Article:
INCREASING the federal gasoline tax, the primary funding source for repairing America's roads and bridges, would pay for badly needed infrastructure projects and create thousands of jobs. Ohio Sen. George Voinovich is right to call for a higher gas tax as part of a multi-year transportation bill that is stalled in Congress because of the proposed increase.
That said, the veteran lawmaker, who is retiring this year, surely understands that the prospect of passing any tax increase in an election year is dim. Still, a Republican who supports higher taxes is worth noting.
It's unfortunate that Congress would rather pass emergency measures to replenish the depleted federal highway trust fund, which fixes roads and aids public transportation systems, than increase the gas tax to cover chronic shortfalls. As Senator Voinovich points out, the 18.4-cent federal tax on a gallon of gas has not increased since 1993.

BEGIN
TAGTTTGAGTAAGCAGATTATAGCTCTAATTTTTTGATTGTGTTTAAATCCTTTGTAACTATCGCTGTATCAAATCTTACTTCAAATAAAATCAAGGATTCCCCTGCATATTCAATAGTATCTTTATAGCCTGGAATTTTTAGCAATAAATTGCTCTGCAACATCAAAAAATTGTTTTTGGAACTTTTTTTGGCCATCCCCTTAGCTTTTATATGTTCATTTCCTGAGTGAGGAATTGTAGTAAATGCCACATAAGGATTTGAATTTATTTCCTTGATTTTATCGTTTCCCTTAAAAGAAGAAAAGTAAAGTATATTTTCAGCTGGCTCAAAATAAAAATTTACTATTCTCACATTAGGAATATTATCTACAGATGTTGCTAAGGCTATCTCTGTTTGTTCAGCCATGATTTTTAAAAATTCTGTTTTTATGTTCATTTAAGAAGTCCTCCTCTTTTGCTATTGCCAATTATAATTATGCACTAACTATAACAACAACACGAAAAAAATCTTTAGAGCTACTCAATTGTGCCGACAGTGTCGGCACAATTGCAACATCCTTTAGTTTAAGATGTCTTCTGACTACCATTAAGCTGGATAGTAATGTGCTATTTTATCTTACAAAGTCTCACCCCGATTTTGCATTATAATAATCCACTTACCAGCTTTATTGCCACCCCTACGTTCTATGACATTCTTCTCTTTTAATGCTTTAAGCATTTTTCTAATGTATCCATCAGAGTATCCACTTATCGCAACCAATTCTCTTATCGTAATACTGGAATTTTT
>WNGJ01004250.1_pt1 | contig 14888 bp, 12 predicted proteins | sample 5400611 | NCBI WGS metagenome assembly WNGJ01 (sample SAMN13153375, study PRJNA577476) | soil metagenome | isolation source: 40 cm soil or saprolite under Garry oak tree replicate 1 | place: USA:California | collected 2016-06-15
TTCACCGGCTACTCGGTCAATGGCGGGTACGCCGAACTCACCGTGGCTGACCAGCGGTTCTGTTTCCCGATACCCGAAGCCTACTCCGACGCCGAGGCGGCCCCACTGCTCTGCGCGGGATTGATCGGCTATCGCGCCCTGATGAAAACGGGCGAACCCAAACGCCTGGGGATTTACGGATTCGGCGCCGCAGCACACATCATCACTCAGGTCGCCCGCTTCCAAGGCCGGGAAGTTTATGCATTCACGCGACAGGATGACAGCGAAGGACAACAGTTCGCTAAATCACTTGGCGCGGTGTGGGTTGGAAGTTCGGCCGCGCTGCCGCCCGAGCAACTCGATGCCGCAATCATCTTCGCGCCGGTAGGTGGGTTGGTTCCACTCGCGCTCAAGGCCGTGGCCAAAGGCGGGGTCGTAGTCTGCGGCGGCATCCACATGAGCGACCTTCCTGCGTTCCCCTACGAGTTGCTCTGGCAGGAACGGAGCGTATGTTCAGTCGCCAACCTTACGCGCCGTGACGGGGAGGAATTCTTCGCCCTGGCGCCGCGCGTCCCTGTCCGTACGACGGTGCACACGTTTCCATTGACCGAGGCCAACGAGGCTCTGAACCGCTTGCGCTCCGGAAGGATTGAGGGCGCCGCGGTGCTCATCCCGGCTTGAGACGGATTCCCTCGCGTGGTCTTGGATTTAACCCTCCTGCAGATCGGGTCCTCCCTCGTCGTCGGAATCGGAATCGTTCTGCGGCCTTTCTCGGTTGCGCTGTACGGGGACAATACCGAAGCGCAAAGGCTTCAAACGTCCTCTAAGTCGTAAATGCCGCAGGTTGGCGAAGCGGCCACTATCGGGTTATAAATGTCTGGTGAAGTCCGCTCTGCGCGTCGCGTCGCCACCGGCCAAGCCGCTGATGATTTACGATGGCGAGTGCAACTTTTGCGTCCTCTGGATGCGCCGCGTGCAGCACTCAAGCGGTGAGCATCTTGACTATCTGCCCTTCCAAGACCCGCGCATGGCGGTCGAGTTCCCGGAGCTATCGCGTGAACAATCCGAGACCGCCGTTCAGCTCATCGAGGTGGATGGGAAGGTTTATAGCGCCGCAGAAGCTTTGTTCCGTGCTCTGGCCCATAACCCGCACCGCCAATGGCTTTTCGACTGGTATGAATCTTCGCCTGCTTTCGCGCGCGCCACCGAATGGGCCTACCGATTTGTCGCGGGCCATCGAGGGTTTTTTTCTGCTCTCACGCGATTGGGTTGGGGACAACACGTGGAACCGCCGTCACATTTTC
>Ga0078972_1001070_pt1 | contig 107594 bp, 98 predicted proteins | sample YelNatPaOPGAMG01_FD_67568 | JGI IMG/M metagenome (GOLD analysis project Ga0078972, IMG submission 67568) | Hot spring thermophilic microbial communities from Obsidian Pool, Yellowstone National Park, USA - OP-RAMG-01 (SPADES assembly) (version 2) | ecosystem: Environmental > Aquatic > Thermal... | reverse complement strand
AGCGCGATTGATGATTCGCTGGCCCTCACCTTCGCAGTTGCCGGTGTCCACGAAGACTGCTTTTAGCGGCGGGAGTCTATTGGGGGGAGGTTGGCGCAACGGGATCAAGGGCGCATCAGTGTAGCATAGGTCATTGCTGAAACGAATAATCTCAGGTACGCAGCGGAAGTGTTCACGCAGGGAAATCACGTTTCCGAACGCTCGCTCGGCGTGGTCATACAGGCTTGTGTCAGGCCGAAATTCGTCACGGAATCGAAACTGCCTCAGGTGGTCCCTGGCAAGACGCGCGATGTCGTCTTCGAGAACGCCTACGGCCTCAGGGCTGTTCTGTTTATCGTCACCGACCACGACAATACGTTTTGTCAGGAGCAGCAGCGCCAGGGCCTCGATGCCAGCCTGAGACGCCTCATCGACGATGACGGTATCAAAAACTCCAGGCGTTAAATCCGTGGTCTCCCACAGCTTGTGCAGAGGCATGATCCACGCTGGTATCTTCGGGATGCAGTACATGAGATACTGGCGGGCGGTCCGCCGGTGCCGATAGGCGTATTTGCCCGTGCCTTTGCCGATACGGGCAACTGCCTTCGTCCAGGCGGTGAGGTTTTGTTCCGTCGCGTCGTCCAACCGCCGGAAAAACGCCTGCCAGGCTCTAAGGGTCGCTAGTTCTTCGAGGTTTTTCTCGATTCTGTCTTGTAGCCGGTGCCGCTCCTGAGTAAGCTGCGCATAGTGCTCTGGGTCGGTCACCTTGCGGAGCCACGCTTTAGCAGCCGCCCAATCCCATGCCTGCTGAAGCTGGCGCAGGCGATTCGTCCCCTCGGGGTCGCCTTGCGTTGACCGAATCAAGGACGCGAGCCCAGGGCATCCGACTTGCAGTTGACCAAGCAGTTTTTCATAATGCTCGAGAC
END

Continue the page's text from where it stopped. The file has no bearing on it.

Instead of borrowing more money and adding to the deficit, Senator Voinovich argues, a tax increase could pay for new and improved roads and bridges now. But the Obama Administration, like its predecessor, has pledged not to seek an increase in the gasoline tax, at least while the recession persists.
"How do you say to people you're going to raise their gasoline taxes when 14 percent of the people in Michigan are out of work?" U.S. Transportation Secretary Ray LaHood said in a recent exchange with Mr. Voinovich.
The senator responded: "What you tell them is: 'I'm sorry, folks, we're not going to be able to do the job that needs to be done in our country.'•"
Congress and the White House can continue to put off hard decisions about highway funding, at least until after this year's elections, by backing short extensions of the transportation funding bill that expired last year.
If they do that, as Mr. Voinovich says, they should be honest with Americans about delaying needed repairs on highways, bridges, and tunnels for a couple of years - or longer.